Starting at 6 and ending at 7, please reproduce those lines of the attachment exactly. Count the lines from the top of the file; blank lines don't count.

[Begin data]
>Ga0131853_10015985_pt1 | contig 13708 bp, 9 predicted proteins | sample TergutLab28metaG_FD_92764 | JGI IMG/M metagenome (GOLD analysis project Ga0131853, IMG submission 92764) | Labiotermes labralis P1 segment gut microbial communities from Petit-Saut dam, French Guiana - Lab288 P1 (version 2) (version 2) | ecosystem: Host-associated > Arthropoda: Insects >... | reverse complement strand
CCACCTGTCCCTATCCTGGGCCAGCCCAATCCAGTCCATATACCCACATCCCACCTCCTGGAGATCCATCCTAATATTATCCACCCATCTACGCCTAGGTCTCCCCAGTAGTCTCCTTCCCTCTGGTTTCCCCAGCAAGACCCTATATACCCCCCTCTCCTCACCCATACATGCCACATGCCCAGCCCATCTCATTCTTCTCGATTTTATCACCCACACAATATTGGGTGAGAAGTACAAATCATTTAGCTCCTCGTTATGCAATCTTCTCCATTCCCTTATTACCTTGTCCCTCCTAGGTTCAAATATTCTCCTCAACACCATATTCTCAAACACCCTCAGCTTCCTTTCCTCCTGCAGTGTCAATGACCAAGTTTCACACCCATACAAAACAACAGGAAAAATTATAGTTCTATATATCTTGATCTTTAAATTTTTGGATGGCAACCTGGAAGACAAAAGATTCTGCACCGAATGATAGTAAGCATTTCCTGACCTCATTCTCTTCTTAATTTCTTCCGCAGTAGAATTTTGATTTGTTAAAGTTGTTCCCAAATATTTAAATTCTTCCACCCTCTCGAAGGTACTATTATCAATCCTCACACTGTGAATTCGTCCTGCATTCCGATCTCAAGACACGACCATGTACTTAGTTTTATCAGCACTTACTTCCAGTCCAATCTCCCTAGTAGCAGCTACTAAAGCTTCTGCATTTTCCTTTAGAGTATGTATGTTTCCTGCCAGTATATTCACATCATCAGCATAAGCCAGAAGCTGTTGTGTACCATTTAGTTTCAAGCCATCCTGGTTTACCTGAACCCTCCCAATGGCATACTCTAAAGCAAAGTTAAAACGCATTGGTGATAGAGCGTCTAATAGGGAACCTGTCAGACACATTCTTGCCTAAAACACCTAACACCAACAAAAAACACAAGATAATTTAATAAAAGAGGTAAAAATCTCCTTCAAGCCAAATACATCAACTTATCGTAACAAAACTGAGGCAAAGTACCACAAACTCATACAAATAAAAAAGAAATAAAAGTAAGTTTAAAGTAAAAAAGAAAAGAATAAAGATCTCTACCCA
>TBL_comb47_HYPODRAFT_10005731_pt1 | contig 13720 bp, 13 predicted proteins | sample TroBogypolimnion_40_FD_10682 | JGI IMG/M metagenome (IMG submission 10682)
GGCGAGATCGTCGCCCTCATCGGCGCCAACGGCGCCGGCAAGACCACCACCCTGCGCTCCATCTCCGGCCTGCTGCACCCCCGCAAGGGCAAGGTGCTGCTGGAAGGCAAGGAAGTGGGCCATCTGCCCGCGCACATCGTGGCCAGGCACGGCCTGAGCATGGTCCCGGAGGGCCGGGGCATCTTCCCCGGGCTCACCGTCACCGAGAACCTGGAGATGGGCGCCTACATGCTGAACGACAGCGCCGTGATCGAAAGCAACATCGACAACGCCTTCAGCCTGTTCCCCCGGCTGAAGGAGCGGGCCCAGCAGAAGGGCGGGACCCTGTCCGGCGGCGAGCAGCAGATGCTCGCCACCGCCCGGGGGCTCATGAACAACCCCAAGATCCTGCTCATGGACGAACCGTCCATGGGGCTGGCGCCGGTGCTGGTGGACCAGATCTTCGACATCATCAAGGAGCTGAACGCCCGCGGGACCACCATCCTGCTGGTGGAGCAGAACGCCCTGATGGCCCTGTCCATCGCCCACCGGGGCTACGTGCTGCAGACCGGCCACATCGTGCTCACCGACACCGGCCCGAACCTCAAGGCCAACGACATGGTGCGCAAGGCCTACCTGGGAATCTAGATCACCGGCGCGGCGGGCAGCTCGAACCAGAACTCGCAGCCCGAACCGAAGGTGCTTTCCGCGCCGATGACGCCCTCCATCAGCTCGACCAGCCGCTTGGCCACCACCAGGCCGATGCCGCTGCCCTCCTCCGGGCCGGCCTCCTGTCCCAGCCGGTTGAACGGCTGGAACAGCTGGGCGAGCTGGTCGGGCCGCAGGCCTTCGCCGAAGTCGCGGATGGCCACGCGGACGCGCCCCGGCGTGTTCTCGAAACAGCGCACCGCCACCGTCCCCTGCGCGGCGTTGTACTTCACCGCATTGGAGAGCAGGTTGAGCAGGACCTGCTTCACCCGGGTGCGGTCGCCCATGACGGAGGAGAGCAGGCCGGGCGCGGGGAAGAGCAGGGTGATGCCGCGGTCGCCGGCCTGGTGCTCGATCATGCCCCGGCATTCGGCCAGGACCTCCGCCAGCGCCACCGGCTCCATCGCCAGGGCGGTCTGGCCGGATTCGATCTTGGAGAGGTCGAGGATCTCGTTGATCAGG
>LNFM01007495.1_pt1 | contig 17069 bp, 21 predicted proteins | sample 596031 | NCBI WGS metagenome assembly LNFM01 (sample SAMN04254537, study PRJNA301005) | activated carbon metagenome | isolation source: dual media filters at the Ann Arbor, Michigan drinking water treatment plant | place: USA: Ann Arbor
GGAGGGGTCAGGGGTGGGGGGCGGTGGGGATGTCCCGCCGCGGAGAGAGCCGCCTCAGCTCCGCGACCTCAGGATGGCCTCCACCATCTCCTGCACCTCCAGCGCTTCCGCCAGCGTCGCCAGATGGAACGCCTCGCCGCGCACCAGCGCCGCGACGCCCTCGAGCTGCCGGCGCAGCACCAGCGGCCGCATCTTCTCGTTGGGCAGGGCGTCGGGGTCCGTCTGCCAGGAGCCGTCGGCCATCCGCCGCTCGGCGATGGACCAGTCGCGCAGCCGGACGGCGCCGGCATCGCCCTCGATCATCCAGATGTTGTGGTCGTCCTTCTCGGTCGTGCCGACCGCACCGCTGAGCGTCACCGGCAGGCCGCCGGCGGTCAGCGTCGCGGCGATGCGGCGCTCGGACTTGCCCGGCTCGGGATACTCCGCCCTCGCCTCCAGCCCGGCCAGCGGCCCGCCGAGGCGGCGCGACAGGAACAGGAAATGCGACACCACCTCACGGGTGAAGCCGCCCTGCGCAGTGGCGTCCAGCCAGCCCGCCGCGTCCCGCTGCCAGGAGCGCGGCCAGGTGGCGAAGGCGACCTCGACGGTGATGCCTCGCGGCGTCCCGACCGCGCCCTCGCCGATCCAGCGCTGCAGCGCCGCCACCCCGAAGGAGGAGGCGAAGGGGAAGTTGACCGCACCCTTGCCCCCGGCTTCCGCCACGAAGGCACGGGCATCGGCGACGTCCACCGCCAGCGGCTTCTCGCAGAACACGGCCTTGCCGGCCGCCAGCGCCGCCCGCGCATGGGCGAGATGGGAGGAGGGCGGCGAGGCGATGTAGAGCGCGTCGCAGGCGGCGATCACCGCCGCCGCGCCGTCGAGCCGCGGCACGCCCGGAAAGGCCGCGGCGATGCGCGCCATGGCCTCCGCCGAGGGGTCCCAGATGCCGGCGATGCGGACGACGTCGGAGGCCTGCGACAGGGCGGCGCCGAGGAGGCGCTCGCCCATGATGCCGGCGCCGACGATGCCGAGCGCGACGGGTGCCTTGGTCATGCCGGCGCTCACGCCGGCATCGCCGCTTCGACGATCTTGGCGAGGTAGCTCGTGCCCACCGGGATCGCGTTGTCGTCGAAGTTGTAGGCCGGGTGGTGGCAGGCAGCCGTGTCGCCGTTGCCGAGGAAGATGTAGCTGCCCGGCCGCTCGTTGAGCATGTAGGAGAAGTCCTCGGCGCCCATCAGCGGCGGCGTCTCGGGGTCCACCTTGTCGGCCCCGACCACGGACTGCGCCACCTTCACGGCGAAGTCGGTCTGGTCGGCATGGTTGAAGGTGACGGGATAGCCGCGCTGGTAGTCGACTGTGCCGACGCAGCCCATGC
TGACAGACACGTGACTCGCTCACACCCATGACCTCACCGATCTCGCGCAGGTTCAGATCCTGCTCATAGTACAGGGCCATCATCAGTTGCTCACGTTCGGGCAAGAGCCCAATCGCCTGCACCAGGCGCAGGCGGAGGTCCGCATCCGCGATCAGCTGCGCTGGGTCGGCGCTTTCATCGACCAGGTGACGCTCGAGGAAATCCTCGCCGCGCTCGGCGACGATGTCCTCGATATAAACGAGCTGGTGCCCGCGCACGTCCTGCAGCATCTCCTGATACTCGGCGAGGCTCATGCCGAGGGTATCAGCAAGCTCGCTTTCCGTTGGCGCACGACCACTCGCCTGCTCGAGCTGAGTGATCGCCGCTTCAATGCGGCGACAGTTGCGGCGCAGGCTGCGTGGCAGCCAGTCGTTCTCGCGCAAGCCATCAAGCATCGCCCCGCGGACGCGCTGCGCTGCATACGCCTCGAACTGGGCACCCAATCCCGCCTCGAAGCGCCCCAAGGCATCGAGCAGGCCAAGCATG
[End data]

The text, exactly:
GGAGGGGTCAGGGGTGGGGGGCGGTGGGGATGTCCCGCCGCGGAGAGAGCCGCCTCAGCTCCGCGACCTCAGGATGGCCTCCACCATCTCCTGCACCTCCAGCGCTTCCGCCAGCGTCGCCAGATGGAACGCCTCGCCGCGCACCAGCGCCGCGACGCCCTCGAGCTGCCGGCGCAGCACCAGCGGCCGCATCTTCTCGTTGGGCAGGGCGTCGGGGTCCGTCTGCCAGGAGCCGTCGGCCATCCGCCGCTCGGCGATGGACCAGTCGCGCAGCCGGACGGCGCCGGCATCGCCCTCGATCATCCAGATGTTGTGGTCGTCCTTCTCGGTCGTGCCGACCGCACCGCTGAGCGTCACCGGCAGGCCGCCGGCGGTCAGCGTCGCGGCGATGCGGCGCTCGGACTTGCCCGGCTCGGGATACTCCGCCCTCGCCTCCAGCCCGGCCAGCGGCCCGCCGAGGCGGCGCGACAGGAACAGGAAATGCGACACCACCTCACGGGTGAAGCCGCCCTGCGCAGTGGCGTCCAGCCAGCCCGCCGCGTCCCGCTGCCAGGAGCGCGGCCAGGTGGCGAAGGCGACCTCGACGGTGATGCCTCGCGGCGTCCCGACCGCGCCCTCGCCGATCCAGCGCTGCAGCGCCGCCACCCCGAAGGAGGAGGCGAAGGGGAAGTTGACCGCACCCTTGCCCCCGGCTTCCGCCACGAAGGCACGGGCATCGGCGACGTCCACCGCCAGCGGCTTCTCGCAGAACACGGCCTTGCCGGCCGCCAGCGCCGCCCGCGCATGGGCGAGATGGGAGGAGGGCGGCGAGGCGATGTAGAGCGCGTCGCAGGCGGCGATCACCGCCGCCGCGCCGTCGAGCCGCGGCACGCCCGGAAAGGCCGCGGCGATGCGCGCCATGGCCTCCGCCGAGGGGTCCCAGATGCCGGCGATGCGGACGACGTCGGAGGCCTGCGACAGGGCGGCGCCGAGGAGGCGCTCGCCCATGATGCCGGCGCCGACGATGCCGAGCGCGACGGGTGCCTTGGTCATGCCGGCGCTCACGCCGGCATCGCCGCTTCGACGATCTTGGCGAGGTAGCTCGTGCCCACCGGGATCGCGTTGTCGTCGAAGTTGTAGGCCGGGTGGTGGCAGGCAGCCGTGTCGCCGTTGCCGAGGAAGATGTAGCTGCCCGGCCGCTCGTTGAGCATGTAGGAGAAGTCCTCGGCGCCCATCAGCGGCGGCGTCTCGGGGTCCACCTTGTCGGCCCCGACCACGGACTGCGCCACCTTCACGGCGAAGTCGGTCTGGTCGGCATGGTTGAAGGTGACGGGATAGCCGCGCTGGTAGTCGACTGTGCCGACGCAGCCCATGC
TGACAGACACGTGACTCGCTCACACCCATGACCTCACCGATCTCGCGCAGGTTCAGATCCTGCTCATAGTACAGGGCCATCATCAGTTGCTCACGTTCGGGCAAGAGCCCAATCGCCTGCACCAGGCGCAGGCGGAGGTCCGCATCCGCGATCAGCTGCGCTGGGTCGGCGCTTTCATCGACCAGGTGACGCTCGAGGAAATCCTCGCCGCGCTCGGCGACGATGTCCTCGATATAAACGAGCTGGTGCCCGCGCACGTCCTGCAGCATCTCCTGATACTCGGCGAGGCTCATGCCGAGGGTATCAGCAAGCTCGCTTTCCGTTGGCGCACGACCACTCGCCTGCTCGAGCTGAGTGATCGCCGCTTCAATGCGGCGACAGTTGCGGCGCAGGCTGCGTGGCAGCCAGTCGTTCTCGCGCAAGCCATCAAGCATCGCCCCGCGGACGCGCTGCGCTGCATACGCCTCGAACTGGGCACCCAATCCCGCCTCGAAGCGCCCCAAGGCATCGAGCAGGCCAAGCATG